Besides farming, trading is a huge aspect in Story of Seasons. In previous Harvest Moon titles, you would simply dump your crops in your shipping bin and wait for money to appear. In Story of Seasons however, you'll have to visit the trading depot in Oak Tree Town to sell your goods to foreign vendors, who in turn sell exclusive items not found in the shops in Oak Tree Town, as well as new animals for your farm. The trading adds a very fun and addictive aspect to the old formula - before long you will check the calendar on your farm daily and strategically planning your harvests around the visits from foreign vendors and what is currently in high demand. Eventually you'll even be able to open your own stall in the trading depot, which only further fuels the already addictive economics aspect in the game.
Besides foreign vendors, other players can visit your town too. Up to four people can be in a town at once, be that people on your friend list or random players. You can all farm at your heart's desire or just hang out and have casual conversation. Apart from a fun social feature, visiting each other's town isn't required to progress in the game.
As players familiar with the Harvest Moon franchise will know, making friends is just as important as making profit. Story of Seasons offers a wide pool of eligible bachelors and bachelorettes, who you can woo (one at a time!) by often conversing with them. Once you have gained enough Affection with an individual, they become eligible to date, marry, and even have children with (spoiler: you'll always have twins, a boy and a girl, who unfortunately never grow up). But before you can even think about expanding your family, you must expand your house first!
Story of Seasons gives us a lot of options when it comes to customisation. Not only can you upgrade your old and worn down house to a respectable two-story home and buy a wide variety of furniture from vendors, you can also customise most furniture and wallpaper with your Craft Table. Not just your house, but also your land is completely up to you to decide what and where you build: a barn, a shed, a second house and even your own shop can be built wherever you want. Character customisation is certainly not forgotten: with the Sewing Studio, you'll be able to make over 150 pieces of clothing and accessories and change the appearance of your character whenever you like.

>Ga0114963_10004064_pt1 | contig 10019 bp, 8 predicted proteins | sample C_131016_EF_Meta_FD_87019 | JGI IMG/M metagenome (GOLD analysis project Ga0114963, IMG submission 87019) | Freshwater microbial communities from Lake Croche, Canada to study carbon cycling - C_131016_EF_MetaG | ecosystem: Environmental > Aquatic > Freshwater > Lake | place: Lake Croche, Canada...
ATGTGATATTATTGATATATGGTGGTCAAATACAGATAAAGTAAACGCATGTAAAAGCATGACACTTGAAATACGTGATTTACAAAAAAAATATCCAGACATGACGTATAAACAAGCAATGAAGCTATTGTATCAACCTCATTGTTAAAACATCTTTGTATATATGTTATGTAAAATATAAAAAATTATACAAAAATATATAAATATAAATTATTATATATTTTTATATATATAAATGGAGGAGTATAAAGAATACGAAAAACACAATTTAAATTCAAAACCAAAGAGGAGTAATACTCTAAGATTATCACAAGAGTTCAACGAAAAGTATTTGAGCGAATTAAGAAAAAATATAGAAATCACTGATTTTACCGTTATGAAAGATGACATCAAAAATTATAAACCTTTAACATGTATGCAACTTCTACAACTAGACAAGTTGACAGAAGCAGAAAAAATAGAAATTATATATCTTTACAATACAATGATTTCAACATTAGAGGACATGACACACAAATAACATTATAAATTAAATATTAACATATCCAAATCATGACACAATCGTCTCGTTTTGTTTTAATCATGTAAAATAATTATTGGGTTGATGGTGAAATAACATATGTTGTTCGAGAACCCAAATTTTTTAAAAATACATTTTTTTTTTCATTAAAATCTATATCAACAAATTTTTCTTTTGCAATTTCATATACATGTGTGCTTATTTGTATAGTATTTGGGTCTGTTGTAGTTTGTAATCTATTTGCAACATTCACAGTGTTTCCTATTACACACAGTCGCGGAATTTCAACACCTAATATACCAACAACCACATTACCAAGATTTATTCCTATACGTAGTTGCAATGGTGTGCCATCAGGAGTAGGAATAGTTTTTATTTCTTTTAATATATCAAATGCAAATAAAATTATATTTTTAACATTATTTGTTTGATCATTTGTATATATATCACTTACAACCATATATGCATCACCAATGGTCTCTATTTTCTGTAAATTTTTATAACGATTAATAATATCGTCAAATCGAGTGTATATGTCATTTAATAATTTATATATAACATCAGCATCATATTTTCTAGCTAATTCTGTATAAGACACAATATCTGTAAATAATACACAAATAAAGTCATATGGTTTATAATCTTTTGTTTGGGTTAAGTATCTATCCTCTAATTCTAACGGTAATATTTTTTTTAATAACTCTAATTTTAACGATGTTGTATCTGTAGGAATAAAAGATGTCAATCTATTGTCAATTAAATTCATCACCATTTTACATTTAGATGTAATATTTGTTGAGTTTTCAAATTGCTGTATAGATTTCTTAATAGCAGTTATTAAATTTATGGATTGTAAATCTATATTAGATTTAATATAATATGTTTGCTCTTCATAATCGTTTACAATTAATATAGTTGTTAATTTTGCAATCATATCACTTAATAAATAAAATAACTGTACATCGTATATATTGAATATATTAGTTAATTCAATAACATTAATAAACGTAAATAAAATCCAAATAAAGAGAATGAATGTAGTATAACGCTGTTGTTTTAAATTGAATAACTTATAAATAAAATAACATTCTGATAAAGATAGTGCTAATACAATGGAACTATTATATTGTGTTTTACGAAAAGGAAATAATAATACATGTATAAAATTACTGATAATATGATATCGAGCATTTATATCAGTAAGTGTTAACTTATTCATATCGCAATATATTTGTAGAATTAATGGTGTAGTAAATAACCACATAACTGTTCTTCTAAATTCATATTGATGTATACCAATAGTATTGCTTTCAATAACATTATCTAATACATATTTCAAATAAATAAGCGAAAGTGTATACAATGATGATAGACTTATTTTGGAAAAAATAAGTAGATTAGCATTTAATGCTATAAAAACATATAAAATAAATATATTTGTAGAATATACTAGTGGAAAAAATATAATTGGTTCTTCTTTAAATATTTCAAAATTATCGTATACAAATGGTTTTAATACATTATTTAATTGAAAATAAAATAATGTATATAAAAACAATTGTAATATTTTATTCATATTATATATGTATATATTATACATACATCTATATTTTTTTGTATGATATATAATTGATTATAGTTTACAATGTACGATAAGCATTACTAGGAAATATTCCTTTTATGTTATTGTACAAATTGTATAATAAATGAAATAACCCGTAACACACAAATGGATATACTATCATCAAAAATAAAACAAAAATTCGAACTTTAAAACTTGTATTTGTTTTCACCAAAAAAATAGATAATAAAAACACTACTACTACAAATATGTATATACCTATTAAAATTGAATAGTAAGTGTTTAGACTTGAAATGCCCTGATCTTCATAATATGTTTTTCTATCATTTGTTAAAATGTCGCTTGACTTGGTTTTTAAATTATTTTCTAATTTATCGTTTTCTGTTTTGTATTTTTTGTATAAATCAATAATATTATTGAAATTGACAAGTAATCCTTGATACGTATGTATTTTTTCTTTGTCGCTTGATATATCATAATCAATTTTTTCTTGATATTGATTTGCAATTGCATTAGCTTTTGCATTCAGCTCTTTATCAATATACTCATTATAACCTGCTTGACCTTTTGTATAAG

If all of that doesn't satisfy your need for customisation enough, you can even decorate Oak Tree Town!
Besides the well-known aspects of Harvest Moon such as fishing, cooking, festivals, and of course the farming, Story of Seasons adds an exciting new feature to the game: a safari. There, you can hunt for unique bugs and flowers, mine rare ore, or bring your own animals to play around. However, the best part of the safari is that now you can keep a range of exotic animals, such as monkeys, panda's, or even penguins!
Visually, the game looks appealing with bright colours and cute animals. Characters are in 3D, but when engaged in conversation a more detailed drawn portrait will come up, which gives the characters more depth. There is no voice acting in Story of Seasons, but the music more than makes up for that.
Even though the game is made for the Nintendo 3DS, the game doesn't run as smoothly with the 3D function on. We didn't feel like we missed out on anything by playing the game with 3D turned off, but it is a point the developers might want to address in the future.
With Story of Seasons, Marvelous Inc. doesn't re-invent farming simulators, and luckily so. Instead of removing the popular aspects of farming role-playing games that attracted so many fans since Harvest Moon first released in 1996, Marvelous Inc. expands on and adds to them. With smoother farming, a generous map to explore, lots of customisation options as well as adding a safari and (an) addictive economics system, Marvelous Inc. delivers a marvellous game which will hopefully be the first Story of Seasons instalment of many more to come.